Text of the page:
AUTHOR: Prabhav Sharma
(Student at Bhavan Vidyalaya School, Chandigarh)
Two years back my best friend used to live four blocks off the United Nations headquarters in Manhattan. Today, he lives four miles off my house in the tiny district of Panchkula, India. A lot has changed for him over the past two years. One glaringly obvious change has been the internet. He once told me that Google India and Google US showed dissimilar results when he searched “terrorism.” These are not two different search engines of opposing authoritarian regimes in an intensively bipolar world. These are two sub-units of the world’s most popular search engine catering to the two largest democracies of the world showing different results for a word which desolates each and every one of us.
In this scenario, internet regulation is a tool used by the ‘digitally powerful’ to geographically segregate ‘netizens’ even though the raison d’ etre of this virtual leviathan is to connect. Furthermore, the power to regulate in the hands of a few can exacerbate this segregation. This is against our ethical responsibility towards the internet.
An ethical responsibility, according to me, is a carefully balanced structure of moral and prudential responsibility. Morals are standards of behaviour with prescribed do’s and don’ts. Prudence refers to a methodical analysis based on a careful calculation of losses and gains. In this essay, I would be pointing out the incompatibility between internet regulation and our ethical responsibilities due to lack of moral and prudential applicability of the former which is affected by the kind of society we live in.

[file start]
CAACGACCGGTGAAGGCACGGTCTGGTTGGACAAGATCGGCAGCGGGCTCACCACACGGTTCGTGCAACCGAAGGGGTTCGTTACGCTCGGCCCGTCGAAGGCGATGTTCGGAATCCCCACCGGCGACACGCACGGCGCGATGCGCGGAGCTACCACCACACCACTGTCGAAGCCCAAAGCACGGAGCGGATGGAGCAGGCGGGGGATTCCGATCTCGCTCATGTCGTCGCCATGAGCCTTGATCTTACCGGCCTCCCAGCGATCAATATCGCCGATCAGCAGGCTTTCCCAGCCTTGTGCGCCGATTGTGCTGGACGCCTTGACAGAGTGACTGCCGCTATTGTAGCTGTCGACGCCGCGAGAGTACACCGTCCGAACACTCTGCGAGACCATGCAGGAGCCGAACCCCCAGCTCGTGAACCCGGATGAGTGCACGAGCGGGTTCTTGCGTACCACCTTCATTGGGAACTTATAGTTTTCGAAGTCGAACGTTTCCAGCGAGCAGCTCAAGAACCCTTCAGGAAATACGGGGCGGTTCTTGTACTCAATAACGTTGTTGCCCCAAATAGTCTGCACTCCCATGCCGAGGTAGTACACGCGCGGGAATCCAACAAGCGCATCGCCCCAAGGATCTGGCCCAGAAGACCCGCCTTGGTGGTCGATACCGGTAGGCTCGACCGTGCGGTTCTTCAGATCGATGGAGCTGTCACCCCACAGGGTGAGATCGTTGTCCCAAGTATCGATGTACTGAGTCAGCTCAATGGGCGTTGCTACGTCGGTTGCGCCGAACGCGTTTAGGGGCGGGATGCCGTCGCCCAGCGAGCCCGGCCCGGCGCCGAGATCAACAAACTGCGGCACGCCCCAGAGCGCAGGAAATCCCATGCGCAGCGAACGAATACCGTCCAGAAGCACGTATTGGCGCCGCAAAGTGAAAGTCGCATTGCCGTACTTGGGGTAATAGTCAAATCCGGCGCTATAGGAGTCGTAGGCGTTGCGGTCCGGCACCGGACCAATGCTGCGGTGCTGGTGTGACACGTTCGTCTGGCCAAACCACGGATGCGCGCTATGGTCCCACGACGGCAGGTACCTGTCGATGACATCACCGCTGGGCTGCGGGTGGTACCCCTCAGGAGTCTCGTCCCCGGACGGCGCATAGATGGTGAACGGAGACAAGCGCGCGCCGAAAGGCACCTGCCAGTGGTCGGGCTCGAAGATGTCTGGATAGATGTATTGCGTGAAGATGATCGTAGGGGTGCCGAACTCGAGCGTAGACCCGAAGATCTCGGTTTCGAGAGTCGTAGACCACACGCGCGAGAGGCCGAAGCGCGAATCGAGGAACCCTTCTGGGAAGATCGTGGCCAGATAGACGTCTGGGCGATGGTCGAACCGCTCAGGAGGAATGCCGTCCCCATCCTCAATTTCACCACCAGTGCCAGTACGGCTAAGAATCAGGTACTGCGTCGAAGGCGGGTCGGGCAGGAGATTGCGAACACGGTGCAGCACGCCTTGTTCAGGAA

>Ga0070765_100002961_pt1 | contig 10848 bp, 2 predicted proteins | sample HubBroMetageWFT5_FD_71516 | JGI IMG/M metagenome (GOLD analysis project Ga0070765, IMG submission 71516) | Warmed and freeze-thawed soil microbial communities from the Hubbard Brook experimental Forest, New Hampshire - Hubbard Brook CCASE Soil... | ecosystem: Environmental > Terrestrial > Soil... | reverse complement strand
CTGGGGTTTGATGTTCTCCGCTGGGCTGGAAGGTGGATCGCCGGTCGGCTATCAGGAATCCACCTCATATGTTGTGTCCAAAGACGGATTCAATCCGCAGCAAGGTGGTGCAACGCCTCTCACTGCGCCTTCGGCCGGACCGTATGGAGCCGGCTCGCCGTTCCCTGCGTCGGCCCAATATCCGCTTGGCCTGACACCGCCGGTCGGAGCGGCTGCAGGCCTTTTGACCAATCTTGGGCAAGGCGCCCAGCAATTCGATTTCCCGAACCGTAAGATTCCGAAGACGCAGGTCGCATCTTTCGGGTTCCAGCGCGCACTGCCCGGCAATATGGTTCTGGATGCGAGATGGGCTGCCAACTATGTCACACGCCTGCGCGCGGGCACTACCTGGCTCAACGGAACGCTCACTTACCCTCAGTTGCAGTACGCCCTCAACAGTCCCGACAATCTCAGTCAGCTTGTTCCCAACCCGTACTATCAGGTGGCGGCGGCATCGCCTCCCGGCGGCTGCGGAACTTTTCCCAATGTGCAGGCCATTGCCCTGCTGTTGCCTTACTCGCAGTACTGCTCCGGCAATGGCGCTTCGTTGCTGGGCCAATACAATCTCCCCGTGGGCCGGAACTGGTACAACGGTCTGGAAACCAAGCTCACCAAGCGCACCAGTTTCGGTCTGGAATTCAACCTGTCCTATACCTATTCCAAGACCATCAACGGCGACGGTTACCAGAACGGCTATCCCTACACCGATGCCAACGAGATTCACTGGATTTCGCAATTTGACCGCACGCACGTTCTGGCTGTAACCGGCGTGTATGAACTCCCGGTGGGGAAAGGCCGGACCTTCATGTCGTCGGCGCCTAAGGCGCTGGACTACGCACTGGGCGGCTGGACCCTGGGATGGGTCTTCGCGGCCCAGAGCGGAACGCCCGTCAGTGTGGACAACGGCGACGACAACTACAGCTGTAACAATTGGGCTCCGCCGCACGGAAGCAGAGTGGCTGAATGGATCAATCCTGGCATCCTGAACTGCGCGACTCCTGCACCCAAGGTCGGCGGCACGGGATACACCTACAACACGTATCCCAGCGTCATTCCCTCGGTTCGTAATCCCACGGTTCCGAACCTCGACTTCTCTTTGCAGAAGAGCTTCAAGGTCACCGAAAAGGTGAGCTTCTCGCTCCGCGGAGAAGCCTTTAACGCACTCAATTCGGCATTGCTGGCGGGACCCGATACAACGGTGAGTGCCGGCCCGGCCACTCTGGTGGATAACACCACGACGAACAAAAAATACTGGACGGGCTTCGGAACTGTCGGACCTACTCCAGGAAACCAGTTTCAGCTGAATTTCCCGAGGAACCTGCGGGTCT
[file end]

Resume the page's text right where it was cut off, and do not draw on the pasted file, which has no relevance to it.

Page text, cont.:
In the status quo, democratic ideals are ubiquitous in principle. Therefore, fulfilling our democratic duties is central to performing our ethical responsibilities towards this virtual leviathan. And our biggest democratic responsibility is ensuring universal freedom devoid of unreasonable restrictions. However, internet regulation is a tool for ‘thought policing’ in the guise of regulating ‘anti-social’ elements.Through his book “1984”, Orwell introduced the concept of thought policing as a method of establishing acute control in a dystopian society. Therefore, internet regulation implies swapping of freedoms for our ‘security.’ And challenging this state of unfreedom is an essential democratic and ethical realization. This state of ‘unfreedom’ was lately taken on by the High Court of Kerala (India) when it declared the Right to Access unregulated internet as an essential component of Right to Life and Personal Liberty, Right to Privacy and Right to Education.